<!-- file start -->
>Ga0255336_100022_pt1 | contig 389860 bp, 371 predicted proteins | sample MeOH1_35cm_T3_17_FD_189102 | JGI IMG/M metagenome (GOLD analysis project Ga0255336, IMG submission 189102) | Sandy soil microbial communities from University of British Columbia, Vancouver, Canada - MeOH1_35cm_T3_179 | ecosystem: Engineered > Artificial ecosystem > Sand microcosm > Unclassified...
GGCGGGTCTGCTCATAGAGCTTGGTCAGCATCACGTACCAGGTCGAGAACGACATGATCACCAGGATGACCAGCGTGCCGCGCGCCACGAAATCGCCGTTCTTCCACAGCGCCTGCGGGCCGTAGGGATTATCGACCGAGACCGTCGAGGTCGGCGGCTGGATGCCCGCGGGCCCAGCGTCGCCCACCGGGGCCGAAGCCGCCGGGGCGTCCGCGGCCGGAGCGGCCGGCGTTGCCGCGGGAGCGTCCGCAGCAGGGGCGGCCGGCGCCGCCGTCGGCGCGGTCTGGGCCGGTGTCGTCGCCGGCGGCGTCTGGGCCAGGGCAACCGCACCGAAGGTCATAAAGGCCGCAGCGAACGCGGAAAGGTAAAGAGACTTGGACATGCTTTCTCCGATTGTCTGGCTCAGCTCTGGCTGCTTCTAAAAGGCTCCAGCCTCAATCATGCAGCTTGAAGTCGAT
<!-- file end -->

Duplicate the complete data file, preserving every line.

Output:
>Ga0255336_100022_pt1 | contig 389860 bp, 371 predicted proteins | sample MeOH1_35cm_T3_17_FD_189102 | JGI IMG/M metagenome (GOLD analysis project Ga0255336, IMG submission 189102) | Sandy soil microbial communities from University of British Columbia, Vancouver, Canada - MeOH1_35cm_T3_179 | ecosystem: Engineered > Artificial ecosystem > Sand microcosm > Unclassified...
GGCGGGTCTGCTCATAGAGCTTGGTCAGCATCACGTACCAGGTCGAGAACGACATGATCACCAGGATGACCAGCGTGCCGCGCGCCACGAAATCGCCGTTCTTCCACAGCGCCTGCGGGCCGTAGGGATTATCGACCGAGACCGTCGAGGTCGGCGGCTGGATGCCCGCGGGCCCAGCGTCGCCCACCGGGGCCGAAGCCGCCGGGGCGTCCGCGGCCGGAGCGGCCGGCGTTGCCGCGGGAGCGTCCGCAGCAGGGGCGGCCGGCGCCGCCGTCGGCGCGGTCTGGGCCGGTGTCGTCGCCGGCGGCGTCTGGGCCAGGGCAACCGCACCGAAGGTCATAAAGGCCGCAGCGAACGCGGAAAGGTAAAGAGACTTGGACATGCTTTCTCCGATTGTCTGGCTCAGCTCTGGCTGCTTCTAAAAGGCTCCAGCCTCAATCATGCAGCTTGAAGTCGAT